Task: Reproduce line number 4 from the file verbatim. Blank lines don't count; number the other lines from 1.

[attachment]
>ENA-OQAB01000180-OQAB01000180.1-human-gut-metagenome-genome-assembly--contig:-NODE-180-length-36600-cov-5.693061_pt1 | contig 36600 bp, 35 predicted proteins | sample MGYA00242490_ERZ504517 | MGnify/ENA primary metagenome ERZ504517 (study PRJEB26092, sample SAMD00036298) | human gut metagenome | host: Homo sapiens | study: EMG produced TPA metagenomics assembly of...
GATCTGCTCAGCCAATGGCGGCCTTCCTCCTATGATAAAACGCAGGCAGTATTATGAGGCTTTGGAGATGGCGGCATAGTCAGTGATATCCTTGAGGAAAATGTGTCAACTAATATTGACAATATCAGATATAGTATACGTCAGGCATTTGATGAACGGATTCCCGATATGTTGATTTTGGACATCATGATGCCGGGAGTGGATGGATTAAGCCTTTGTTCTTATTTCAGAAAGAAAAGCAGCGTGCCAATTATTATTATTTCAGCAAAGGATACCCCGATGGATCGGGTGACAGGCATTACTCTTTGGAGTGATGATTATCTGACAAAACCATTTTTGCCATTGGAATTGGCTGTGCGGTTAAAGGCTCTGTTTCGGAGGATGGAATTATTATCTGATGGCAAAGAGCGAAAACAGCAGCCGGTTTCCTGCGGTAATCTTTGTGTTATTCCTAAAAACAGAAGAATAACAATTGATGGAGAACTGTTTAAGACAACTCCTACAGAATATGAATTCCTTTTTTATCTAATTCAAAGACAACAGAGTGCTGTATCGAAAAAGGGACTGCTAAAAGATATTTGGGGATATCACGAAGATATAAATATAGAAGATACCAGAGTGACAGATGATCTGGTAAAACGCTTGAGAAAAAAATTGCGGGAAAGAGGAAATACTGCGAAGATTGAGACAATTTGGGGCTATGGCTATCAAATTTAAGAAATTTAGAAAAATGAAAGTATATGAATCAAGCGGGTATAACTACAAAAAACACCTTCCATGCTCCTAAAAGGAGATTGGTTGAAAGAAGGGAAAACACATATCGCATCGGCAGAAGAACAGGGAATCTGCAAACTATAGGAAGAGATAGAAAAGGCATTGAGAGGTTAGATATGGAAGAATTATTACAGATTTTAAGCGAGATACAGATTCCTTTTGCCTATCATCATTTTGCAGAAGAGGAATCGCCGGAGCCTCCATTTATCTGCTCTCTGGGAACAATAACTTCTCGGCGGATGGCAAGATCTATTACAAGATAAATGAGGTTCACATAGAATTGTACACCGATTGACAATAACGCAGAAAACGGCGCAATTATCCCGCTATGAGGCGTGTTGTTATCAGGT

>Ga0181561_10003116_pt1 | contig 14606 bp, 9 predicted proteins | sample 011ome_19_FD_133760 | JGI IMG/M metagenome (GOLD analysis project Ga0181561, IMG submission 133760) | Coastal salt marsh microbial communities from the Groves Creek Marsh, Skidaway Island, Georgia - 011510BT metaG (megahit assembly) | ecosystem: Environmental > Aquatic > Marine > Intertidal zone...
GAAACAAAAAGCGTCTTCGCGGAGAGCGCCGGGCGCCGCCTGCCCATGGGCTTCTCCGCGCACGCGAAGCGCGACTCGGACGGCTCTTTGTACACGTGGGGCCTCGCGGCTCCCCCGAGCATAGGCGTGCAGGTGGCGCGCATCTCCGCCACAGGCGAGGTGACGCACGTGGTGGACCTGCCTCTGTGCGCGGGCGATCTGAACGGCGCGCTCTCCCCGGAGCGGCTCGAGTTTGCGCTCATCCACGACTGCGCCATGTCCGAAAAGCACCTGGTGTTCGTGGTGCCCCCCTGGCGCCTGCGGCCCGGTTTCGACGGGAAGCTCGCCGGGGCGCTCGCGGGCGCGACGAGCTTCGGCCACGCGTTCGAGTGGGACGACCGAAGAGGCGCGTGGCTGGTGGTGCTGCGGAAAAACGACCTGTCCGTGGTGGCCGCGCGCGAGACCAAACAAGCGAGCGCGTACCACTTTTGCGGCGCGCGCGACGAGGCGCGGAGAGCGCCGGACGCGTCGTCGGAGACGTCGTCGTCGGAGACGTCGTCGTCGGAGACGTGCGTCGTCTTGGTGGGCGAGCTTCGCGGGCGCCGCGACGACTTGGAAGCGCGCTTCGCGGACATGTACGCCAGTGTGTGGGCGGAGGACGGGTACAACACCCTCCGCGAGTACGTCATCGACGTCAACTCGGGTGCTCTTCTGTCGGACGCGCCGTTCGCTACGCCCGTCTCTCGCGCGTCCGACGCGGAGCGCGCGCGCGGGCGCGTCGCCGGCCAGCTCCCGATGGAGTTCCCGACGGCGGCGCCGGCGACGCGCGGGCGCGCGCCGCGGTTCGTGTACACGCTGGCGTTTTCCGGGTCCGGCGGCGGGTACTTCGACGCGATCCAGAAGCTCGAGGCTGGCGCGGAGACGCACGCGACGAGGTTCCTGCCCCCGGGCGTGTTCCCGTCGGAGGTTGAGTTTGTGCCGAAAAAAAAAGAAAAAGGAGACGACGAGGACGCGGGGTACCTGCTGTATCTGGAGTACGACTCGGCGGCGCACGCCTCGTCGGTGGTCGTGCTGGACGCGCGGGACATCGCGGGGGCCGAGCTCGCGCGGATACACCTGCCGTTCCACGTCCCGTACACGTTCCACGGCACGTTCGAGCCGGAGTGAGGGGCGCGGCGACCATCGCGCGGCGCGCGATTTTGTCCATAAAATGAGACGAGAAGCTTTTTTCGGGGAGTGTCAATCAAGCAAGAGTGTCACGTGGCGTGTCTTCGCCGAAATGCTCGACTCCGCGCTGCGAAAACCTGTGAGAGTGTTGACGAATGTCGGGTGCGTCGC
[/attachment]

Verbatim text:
GAAACAAAAAGCGTCTTCGCGGAGAGCGCCGGGCGCCGCCTGCCCATGGGCTTCTCCGCGCACGCGAAGCGCGACTCGGACGGCTCTTTGTACACGTGGGGCCTCGCGGCTCCCCCGAGCATAGGCGTGCAGGTGGCGCGCATCTCCGCCACAGGCGAGGTGACGCACGTGGTGGACCTGCCTCTGTGCGCGGGCGATCTGAACGGCGCGCTCTCCCCGGAGCGGCTCGAGTTTGCGCTCATCCACGACTGCGCCATGTCCGAAAAGCACCTGGTGTTCGTGGTGCCCCCCTGGCGCCTGCGGCCCGGTTTCGACGGGAAGCTCGCCGGGGCGCTCGCGGGCGCGACGAGCTTCGGCCACGCGTTCGAGTGGGACGACCGAAGAGGCGCGTGGCTGGTGGTGCTGCGGAAAAACGACCTGTCCGTGGTGGCCGCGCGCGAGACCAAACAAGCGAGCGCGTACCACTTTTGCGGCGCGCGCGACGAGGCGCGGAGAGCGCCGGACGCGTCGTCGGAGACGTCGTCGTCGGAGACGTCGTCGTCGGAGACGTGCGTCGTCTTGGTGGGCGAGCTTCGCGGGCGCCGCGACGACTTGGAAGCGCGCTTCGCGGACATGTACGCCAGTGTGTGGGCGGAGGACGGGTACAACACCCTCCGCGAGTACGTCATCGACGTCAACTCGGGTGCTCTTCTGTCGGACGCGCCGTTCGCTACGCCCGTCTCTCGCGCGTCCGACGCGGAGCGCGCGCGCGGGCGCGTCGCCGGCCAGCTCCCGATGGAGTTCCCGACGGCGGCGCCGGCGACGCGCGGGCGCGCGCCGCGGTTCGTGTACACGCTGGCGTTTTCCGGGTCCGGCGGCGGGTACTTCGACGCGATCCAGAAGCTCGAGGCTGGCGCGGAGACGCACGCGACGAGGTTCCTGCCCCCGGGCGTGTTCCCGTCGGAGGTTGAGTTTGTGCCGAAAAAAAAAGAAAAAGGAGACGACGAGGACGCGGGGTACCTGCTGTATCTGGAGTACGACTCGGCGGCGCACGCCTCGTCGGTGGTCGTGCTGGACGCGCGGGACATCGCGGGGGCCGAGCTCGCGCGGATACACCTGCCGTTCCACGTCCCGTACACGTTCCACGGCACGTTCGAGCCGGAGTGAGGGGCGCGGCGACCATCGCGCGGCGCGCGATTTTGTCCATAAAATGAGACGAGAAGCTTTTTTCGGGGAGTGTCAATCAAGCAAGAGTGTCACGTGGCGTGTCTTCGCCGAAATGCTCGACTCCGCGCTGCGAAAACCTGTGAGAGTGTTGACGAATGTCGGGTGCGTCGC